Withdrawal Memories

I reposted Sugar-Free Halloween over on VibrantNation.com where I’m a Blog Circle member. Someone reached out to me via the comments section. She’s been binging on sugar for about a month, wants to stop, but can’t. I replied to her comment and warned her about withdrawal symptoms. She wanted to know what those symptoms were. This is what I told her:

The symptoms are likely different for everyone. I experienced headache and extreme fatigue the first three days. And just like many drug addicts report, it seemed as though every cell in my body screamed for me to eat sugar…in other words I had intense cravings.
It’s my belief that many people who try to quit eating sugar are unsuccessful because as soon as they start craving they cave. “I want this so I must eat it.” The intense craving is simply a withdrawal symptom.
OTC pain relievers can take the edge off the headaches and extra sleep will help with the fatigue (and you’ll also sleep through the initial cravings). But in my experience one must live with the cravings until they pass.
I’ve been off of sugar so long now, if I find myself craving it I know it’s due to an emotional issue I’m not dealing with. There’s no way it can be a physical craving because I’m not physically withdrawing from it. I should mention that I also receive (and give) support via a group of like-minded people who wish to abstain from disordered eating and sugar addition.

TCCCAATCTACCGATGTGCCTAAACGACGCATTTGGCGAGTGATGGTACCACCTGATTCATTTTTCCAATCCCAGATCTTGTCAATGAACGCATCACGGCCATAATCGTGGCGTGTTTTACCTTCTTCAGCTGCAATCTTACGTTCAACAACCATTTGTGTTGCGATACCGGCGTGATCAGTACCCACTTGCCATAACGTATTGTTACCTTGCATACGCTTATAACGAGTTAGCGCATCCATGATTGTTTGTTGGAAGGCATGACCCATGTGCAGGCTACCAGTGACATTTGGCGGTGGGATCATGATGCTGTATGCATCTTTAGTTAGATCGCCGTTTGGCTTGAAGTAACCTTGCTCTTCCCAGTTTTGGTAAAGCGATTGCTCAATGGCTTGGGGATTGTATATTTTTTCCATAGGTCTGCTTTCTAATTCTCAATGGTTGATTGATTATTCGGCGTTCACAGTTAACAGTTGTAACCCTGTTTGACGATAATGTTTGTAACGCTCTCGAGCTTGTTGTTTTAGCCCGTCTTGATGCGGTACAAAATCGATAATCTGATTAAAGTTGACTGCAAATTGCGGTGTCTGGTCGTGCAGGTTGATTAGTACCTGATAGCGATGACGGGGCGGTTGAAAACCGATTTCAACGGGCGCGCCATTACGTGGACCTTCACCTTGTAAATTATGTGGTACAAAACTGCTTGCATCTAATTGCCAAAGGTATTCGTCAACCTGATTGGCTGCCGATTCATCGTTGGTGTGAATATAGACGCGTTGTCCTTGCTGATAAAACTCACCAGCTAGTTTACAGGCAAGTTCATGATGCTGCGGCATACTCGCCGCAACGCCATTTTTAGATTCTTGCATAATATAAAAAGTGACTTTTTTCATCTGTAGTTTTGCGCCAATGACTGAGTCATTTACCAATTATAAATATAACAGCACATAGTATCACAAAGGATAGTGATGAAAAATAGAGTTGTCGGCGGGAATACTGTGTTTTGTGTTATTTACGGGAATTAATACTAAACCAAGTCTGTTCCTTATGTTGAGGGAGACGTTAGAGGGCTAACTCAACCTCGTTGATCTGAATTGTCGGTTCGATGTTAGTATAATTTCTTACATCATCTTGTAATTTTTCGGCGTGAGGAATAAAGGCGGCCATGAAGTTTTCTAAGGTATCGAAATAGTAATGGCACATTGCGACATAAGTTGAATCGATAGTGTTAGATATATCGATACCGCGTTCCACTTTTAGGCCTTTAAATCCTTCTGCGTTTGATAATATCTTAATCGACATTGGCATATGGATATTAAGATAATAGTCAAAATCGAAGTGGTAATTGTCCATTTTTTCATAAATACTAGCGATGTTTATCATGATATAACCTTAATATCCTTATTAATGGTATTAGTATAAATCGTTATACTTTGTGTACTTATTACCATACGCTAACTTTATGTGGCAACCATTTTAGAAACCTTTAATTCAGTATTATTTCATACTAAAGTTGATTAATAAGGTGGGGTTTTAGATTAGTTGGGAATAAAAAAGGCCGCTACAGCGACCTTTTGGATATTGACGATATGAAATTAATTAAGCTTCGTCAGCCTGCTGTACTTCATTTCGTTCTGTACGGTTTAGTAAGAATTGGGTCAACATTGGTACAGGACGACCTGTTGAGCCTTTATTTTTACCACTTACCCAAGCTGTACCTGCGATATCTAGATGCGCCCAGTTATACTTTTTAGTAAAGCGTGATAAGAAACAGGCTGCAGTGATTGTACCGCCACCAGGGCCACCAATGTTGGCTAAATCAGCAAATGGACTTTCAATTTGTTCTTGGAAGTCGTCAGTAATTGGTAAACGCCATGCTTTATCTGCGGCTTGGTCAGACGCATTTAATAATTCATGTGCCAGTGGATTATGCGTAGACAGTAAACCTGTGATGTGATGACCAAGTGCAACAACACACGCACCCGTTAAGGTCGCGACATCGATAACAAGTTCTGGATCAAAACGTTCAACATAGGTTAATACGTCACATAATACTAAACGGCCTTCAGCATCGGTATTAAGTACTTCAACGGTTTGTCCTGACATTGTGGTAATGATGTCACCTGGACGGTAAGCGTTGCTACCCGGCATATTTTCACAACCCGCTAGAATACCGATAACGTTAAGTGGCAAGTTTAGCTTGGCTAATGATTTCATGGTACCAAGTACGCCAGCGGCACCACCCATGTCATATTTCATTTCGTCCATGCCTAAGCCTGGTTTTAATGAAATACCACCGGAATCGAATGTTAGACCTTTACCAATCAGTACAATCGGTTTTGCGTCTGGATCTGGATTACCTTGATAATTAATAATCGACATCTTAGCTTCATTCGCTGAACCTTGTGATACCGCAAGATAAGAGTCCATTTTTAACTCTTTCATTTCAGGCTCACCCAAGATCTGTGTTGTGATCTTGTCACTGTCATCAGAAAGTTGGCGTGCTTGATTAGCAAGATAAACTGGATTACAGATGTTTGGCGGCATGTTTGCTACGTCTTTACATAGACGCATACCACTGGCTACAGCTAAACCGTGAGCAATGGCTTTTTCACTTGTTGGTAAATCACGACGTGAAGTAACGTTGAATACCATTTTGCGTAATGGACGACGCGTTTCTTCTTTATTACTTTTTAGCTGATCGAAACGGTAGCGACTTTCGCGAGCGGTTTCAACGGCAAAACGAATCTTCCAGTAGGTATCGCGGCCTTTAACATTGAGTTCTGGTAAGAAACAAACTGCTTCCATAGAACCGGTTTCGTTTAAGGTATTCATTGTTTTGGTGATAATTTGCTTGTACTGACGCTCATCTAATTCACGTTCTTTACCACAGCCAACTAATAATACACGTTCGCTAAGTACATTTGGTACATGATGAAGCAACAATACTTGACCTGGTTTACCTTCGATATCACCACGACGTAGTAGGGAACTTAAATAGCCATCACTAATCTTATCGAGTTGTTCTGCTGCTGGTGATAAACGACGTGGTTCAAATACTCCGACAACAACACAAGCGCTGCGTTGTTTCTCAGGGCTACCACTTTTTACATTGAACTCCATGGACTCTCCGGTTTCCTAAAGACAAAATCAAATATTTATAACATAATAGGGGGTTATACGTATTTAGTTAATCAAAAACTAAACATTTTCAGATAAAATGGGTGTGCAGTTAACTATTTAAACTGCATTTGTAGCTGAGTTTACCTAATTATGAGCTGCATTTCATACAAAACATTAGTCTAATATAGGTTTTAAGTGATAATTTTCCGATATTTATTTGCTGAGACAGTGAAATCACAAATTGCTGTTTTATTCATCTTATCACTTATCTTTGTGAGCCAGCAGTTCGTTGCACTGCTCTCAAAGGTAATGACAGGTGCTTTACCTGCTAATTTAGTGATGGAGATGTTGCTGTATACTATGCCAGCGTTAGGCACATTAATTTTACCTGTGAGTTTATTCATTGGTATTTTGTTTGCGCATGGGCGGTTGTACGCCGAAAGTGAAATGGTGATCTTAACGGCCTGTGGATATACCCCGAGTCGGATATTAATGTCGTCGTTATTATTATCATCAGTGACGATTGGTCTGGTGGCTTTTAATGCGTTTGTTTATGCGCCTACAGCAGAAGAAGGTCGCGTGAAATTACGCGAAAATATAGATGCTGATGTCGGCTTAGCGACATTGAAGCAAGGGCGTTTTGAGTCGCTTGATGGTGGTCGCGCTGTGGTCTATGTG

I’ve thought about the commenter a lot over the past few days. I so remember all the Monday mornings and first days of the month when I was going to stop eating sugar, only to give in to the cravings by 9 a.m. at the latest. I’m so grateful I don’t have to live like that any more. I hope she will soon experience the same gratitude I feel one day at a time.

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2 Responses to Withdrawal Memories

  1. Jared Porter says:

    I challenged myself to give up sugar for two weeks to prove to myself that I can. Nov. 1 was day 1 (the day after Halloween, appropriately enough).

    So far I haven’t caved! I’ve had some moments of strong temptation, but I’ve held out. I’ve been in the habit of something sweet after dinner for so long that it feels something is missing (if only a part of the “routine,” not the sugar itself). Talk about new awareness!

    I’ve replaced sweets with fruit: Rice Checks with banana slices, a fruit smoothie after dinner, that kind of thing. That seems to be doing the trick. I enjoy fruit and wasn’t getting nearly enough in my diet. (I wonder why — could it be the sugary indulgences?) Fruit is satisfying and is much better for me, and that is satisyfing in itsel.f

    I can. I will. I am!

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